Tuesday, February 14, 2006

What Bright Side?

I am at a point in my life where I just feel like I have too much going on. I have a house that we are in the middle of renovating. I have 1.5 acres that need landscaping. I have an aromatherapy business that I would love to pursue full time but lack the resources to grow the business enough to where I can quit my job. Trying to do all of this without getting into massive debt is seeming virtually impossible.

I absolutely hate debt. Some people think its good but I detest it. I can honestly say that the only bill that I do not pay grudgingly is the mortgage. Every time I write a check for my student loans, I kick myself for not trying to get more grants while I was in school. I even hate paying my utility bills especially the unnecessary ones like cable, telephone, and internet. I have been vowing to improve my financial picture since we bought our first house. Anyone thinking about buying a house, be forewarned. You will be perpetually broke. The house is always going to need something. Our first house was brand new but, within the first month, we had sunk $1,000 on a new fridge and having an alarm system installed. It never ends.

I've heard people console themselves by saying that they are grateful that they have the money to pay their bills. Somehow, telling myself that does nothing to make me feel better. I call it trying to look on the bright side when there really is no bright side. It's like when people die and their family members and friends say stuff like "at least he died doing what he loved" or "at least he didn't suffer" HUH? I have told my husband not to worry. If he goes before I do, those hollow words of "consolation" will not escape my lips. And if anyone says that to me, they will be sorry they opened their mouths. Our society's obsession with putting a smiley face on everything is simply ridiculous. If someone has died, it is OK to be sad. If you don't have enough money, it is OK to be mad.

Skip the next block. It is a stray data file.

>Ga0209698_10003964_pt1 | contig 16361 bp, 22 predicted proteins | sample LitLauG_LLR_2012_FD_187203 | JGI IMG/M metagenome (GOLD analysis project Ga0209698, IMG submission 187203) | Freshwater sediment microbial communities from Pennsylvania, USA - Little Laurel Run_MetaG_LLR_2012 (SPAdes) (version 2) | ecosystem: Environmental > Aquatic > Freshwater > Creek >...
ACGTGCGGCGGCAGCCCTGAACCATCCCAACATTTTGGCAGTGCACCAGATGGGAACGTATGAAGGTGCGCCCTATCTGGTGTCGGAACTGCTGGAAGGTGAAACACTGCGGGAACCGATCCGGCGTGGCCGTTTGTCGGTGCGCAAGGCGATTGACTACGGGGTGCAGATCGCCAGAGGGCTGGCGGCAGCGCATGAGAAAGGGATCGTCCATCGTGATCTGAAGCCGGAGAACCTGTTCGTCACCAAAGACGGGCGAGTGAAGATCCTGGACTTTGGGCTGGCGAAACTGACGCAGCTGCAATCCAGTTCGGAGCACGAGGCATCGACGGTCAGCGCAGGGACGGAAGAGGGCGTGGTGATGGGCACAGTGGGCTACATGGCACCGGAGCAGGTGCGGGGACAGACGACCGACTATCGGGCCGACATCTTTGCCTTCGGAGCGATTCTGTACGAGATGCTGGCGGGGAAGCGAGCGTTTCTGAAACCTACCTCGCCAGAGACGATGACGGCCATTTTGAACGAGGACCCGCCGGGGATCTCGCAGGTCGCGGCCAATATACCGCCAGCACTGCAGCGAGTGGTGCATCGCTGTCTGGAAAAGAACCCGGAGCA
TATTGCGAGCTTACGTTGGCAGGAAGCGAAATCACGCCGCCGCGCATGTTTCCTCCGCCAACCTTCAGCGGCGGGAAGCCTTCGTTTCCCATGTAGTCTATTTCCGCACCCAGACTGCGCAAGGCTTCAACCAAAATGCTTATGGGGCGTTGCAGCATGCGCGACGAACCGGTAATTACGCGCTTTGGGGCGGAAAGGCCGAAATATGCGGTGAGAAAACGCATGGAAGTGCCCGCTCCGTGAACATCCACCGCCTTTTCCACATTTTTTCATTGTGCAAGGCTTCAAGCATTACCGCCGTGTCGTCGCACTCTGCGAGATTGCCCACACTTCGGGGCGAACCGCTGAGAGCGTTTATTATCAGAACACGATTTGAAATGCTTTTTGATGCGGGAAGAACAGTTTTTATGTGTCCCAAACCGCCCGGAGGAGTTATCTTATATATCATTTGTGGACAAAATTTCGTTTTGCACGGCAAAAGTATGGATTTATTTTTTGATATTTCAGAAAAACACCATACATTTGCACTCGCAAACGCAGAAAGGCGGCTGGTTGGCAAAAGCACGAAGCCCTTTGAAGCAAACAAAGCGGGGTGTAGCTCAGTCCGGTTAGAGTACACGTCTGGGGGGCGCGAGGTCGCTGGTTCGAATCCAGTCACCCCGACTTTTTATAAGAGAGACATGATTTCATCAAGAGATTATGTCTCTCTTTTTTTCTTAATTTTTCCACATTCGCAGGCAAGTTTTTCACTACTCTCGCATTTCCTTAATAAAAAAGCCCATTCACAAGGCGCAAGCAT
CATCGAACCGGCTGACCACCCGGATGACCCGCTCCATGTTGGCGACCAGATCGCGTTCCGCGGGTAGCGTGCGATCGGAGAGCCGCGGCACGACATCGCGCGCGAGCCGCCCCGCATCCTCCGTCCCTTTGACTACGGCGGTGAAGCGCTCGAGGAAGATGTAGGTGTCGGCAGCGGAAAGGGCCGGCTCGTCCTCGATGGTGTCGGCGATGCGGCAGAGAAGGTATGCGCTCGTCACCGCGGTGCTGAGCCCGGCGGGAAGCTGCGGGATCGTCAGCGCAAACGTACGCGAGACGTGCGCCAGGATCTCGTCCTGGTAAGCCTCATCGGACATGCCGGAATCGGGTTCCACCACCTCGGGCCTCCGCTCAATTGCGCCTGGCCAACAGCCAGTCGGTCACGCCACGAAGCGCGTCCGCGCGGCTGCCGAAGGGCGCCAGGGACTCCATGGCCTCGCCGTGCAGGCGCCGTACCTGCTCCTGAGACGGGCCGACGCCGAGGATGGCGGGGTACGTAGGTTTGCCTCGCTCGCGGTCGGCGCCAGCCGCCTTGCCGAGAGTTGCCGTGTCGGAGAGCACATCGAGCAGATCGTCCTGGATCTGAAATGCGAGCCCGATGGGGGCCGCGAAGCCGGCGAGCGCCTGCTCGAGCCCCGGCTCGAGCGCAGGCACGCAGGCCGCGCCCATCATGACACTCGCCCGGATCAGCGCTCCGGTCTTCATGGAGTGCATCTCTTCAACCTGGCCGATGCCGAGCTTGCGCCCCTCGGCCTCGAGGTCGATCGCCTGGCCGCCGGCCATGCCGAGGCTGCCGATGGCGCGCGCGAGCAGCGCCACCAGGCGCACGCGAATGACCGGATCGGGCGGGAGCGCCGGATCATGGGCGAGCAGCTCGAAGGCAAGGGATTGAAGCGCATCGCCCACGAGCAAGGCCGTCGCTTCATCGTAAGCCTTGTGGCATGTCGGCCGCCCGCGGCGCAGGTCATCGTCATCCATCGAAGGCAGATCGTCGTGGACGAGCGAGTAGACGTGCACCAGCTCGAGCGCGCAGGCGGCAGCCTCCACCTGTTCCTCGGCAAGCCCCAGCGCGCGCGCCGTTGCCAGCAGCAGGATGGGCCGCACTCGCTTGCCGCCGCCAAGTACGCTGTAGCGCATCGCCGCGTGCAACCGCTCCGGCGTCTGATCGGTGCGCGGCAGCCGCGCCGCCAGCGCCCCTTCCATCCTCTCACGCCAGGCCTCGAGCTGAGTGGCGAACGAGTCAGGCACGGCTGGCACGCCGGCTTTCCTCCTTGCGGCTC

I have started to read a book called the "Energy of Money" by Maria Nemeth. She states that some of us get into a financial rut where we repeat the same behaviors over and over again with money. That statement struck a chord with me because for the last few years I have been trying to maintain a certain balance in one of my accounts. I have a bill paying account, a savings account, and a third account that I have been trying to turn into an emergency fund. Over the years, I have built a cushion (money that is in the account, but is not reflected in my transaction log) into this account of well over $1000. I allow myself to use this account for miscellaneous needs as long as the balance does not fall below the cushion amount. Needless to say, I have not been able to use this account without significantly dipping into the cushion for the last 5 years or so. It is one of the many banes of my existence. I don't open the statements when they come because I know how disappointed I will be that I have allowed myself to raid the account when I should not.

So, I have resolved this year to fix that. My plan for this year is to only use that account for gas, groceries, and emergencies. This account has pretty much been my whenever I feel like shopping account (which has been a lot lately). I certainly don't need many of the things that I buy. My hope is that by the end of the year, I will have enough money to buy help fund the house renovation or pay off the credit card (Thank goodness we only have one). I watch those home renovation shows (perhaps too much) and always wonder how those people got the money for all those expensive renovations.

No comments: